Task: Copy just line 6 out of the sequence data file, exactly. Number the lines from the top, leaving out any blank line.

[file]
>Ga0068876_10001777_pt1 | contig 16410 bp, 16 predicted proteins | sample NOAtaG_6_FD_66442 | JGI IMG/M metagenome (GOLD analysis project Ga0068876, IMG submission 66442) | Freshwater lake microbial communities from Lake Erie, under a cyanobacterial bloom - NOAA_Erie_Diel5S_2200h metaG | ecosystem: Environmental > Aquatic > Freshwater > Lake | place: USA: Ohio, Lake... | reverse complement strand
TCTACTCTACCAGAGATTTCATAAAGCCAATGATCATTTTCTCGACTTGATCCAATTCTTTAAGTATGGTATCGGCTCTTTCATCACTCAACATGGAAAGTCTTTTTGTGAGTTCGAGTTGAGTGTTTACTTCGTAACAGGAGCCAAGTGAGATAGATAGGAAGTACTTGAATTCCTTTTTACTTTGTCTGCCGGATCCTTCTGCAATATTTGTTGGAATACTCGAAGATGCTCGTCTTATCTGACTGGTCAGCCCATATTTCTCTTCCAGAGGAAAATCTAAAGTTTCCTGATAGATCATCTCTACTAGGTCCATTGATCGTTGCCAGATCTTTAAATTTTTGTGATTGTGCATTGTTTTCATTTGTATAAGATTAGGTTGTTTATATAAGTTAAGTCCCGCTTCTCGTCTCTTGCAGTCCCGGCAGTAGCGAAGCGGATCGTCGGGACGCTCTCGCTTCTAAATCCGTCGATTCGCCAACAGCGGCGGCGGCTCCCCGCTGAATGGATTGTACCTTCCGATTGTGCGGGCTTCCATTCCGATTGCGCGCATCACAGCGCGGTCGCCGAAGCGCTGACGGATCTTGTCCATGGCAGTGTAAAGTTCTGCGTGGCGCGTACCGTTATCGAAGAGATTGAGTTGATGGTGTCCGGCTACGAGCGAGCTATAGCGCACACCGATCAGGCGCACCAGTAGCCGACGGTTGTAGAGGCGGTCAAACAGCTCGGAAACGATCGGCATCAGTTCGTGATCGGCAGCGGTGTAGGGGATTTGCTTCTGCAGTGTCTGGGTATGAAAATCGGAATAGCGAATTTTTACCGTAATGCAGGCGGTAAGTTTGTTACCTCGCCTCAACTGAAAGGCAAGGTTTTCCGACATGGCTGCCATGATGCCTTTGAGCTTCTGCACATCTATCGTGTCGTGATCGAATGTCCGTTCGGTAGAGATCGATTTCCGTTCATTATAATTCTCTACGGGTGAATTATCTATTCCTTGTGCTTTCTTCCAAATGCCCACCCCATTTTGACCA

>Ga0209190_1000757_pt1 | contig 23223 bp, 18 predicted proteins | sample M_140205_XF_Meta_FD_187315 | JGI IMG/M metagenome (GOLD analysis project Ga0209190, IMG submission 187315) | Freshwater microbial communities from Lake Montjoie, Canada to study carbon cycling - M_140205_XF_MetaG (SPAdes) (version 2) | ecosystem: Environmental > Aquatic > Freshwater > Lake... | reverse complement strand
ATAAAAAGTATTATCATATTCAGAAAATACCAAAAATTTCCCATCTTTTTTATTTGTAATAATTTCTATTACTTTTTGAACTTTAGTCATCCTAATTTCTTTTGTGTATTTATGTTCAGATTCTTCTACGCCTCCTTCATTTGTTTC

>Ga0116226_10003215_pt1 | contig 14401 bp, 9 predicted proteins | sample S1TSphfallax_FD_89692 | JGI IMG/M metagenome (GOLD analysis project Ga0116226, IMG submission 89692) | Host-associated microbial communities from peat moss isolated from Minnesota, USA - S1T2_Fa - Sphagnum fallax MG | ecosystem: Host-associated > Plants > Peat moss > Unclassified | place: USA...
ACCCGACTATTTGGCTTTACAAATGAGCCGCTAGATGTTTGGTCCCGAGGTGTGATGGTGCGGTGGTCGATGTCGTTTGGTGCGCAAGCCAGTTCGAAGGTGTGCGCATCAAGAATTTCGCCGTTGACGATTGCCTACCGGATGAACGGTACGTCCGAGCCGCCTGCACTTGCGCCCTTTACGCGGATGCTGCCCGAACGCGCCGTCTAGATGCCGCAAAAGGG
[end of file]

ACCCGACTATTTGGCTTTACAAATGAGCCGCTAGATGTTTGGTCCCGAGGTGTGATGGTGCGGTGGTCGATGTCGTTTGGTGCGCAAGCCAGTTCGAAGGTGTGCGCATCAAGAATTTCGCCGTTGACGATTGCCTACCGGATGAACGGTACGTCCGAGCCGCCTGCACTTGCGCCCTTTACGCGGATGCTGCCCGAACGCGCCGTCTAGATGCCGCAAAAGGG